The contemporary artist Orly Cogan uses vintage embroideries created by women from previous generations and turns them into a “foundation for a fantastical exploration” by altering them. Her works examine stereotypical depictions of women such as the femme fatale archetype or the Madonna-whore dichotomy. The artist aims to overcome these stereotypes while still honoring women and their work from past eras.

Orly Cogan, “Searching For My Prince” (2007), hand-stitched embroidery, appliqué, and paint on vintage print table linen, 68 x 51 inches (image courtesy the artist)

Another contemporary artist who uses embroidery as a feminist medium is Hannah Hill, also known as Hanecdote. Her work addresses the exclusion of embroidery from the art canon while exploring themes such as gender, feminism, and the stigmatization of sex workers. One of Hanecdote’s works references the past of the medium by using a meme of the cartoon character Arthur angrily clenching his fist. Above it, a text reads: “When you remember that historically, embroidery hasn’t been taken seriously as a medium because it’s women’s work.”

Hannah Hill, “Arthur Meme” (2016) (courtesy and © Hannah ‘Hanecdote’ Hill)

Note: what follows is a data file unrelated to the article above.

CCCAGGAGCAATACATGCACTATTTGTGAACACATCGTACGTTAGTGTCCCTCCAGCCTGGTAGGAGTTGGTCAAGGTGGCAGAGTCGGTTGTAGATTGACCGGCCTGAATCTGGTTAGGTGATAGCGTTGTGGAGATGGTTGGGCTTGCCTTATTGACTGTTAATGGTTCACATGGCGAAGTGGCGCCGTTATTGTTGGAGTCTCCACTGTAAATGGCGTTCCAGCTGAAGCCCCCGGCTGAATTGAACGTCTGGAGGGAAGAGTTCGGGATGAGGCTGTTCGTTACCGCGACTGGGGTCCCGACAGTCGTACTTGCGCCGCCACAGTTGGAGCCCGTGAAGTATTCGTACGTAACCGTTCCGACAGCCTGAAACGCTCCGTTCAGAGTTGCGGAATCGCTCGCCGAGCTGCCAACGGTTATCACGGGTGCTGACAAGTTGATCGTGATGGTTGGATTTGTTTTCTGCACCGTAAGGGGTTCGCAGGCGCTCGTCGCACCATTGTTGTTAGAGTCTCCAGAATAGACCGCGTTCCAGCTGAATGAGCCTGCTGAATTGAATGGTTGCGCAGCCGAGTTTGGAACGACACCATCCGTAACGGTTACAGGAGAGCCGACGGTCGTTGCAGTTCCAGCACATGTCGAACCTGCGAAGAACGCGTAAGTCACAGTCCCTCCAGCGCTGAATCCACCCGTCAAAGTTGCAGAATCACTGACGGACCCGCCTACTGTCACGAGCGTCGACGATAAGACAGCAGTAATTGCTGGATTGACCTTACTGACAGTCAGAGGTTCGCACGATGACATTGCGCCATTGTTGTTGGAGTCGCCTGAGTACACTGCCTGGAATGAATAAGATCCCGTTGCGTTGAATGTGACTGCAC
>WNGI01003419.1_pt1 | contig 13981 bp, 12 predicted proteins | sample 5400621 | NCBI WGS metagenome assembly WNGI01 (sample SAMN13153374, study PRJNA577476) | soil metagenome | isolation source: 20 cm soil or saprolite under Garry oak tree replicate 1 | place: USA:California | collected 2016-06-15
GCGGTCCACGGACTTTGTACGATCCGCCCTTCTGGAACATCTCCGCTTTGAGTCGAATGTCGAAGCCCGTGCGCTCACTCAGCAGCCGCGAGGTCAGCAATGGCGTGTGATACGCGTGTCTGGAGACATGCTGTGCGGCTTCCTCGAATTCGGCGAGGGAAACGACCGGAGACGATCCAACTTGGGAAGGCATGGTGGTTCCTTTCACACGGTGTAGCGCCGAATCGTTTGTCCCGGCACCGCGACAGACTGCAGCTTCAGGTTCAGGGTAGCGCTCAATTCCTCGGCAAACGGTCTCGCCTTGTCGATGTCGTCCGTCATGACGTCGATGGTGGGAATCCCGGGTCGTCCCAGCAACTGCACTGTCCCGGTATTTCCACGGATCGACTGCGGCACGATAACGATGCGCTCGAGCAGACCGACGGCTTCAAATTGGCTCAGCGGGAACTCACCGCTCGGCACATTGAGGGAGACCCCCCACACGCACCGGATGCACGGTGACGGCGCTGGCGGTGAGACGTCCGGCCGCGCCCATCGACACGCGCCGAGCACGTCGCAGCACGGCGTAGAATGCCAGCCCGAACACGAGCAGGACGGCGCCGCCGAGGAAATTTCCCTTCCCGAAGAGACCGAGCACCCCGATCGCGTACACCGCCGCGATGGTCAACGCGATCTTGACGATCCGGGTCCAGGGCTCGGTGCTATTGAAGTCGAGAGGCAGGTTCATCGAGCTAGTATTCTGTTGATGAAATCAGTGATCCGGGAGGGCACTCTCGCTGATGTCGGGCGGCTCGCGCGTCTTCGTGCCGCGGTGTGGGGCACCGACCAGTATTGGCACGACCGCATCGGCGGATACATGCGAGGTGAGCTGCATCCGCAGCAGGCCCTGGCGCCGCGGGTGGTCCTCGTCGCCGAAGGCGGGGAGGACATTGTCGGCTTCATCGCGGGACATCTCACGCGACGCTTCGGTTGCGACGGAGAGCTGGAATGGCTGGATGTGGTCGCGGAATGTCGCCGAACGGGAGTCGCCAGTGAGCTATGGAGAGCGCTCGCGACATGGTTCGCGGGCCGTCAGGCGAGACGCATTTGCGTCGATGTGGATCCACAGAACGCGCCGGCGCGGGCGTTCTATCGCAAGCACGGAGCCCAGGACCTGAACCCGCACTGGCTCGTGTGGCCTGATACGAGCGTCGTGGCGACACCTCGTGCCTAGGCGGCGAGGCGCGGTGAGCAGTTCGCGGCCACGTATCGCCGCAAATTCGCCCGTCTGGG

It seems that these artists do not want to eradicate the past of the medium and contribute to the narrative that women’s work is bad work. Instead, they reclaim embroidery as an inherently feminist medium. Their work has ties to so many historical women who used embroidery as an art form or as a way of self-expression.

These artists reference the historical tradition of the medium as women’s work and turn it into something new. Their approach seems similar to movements like the écriture feminine (“women’s writing”) which strived for a new way of expression beyond the male-centered literary tradition. One important figure of the movement is the philosopher Luce Irigaray. Her words also offer a possible explanation for the transformation of embroidery into a feminist medium. “If we continue to speak this sameness, if we speak to each other as men have spoken for centuries, as they taught us to speak, we will fail each other,” she writes in her 1980 essay “When Our Lips Speak Together,” adding, “Words will pass through our bodies, above our heads, disappear, make us disappear.”

This quote has already served as an inspiration for the feminist artist Jenny Saville who attempted “to paint the female” in her work instead of writing it, which was the goal of the écriture feminine. By taking on a language or medium that deviates from a masculine and male-centered narrative, women artists are able to reclaim but also retain the feminine identity of embroidery. It allows them to tell stories about female archetypes and to overcome them, advocate for the better treatment of sex workers, and honor a medium that was used by so many women before them.

Stefanie Graf is a freelance writer based in Vienna. She studies art history and philosophy.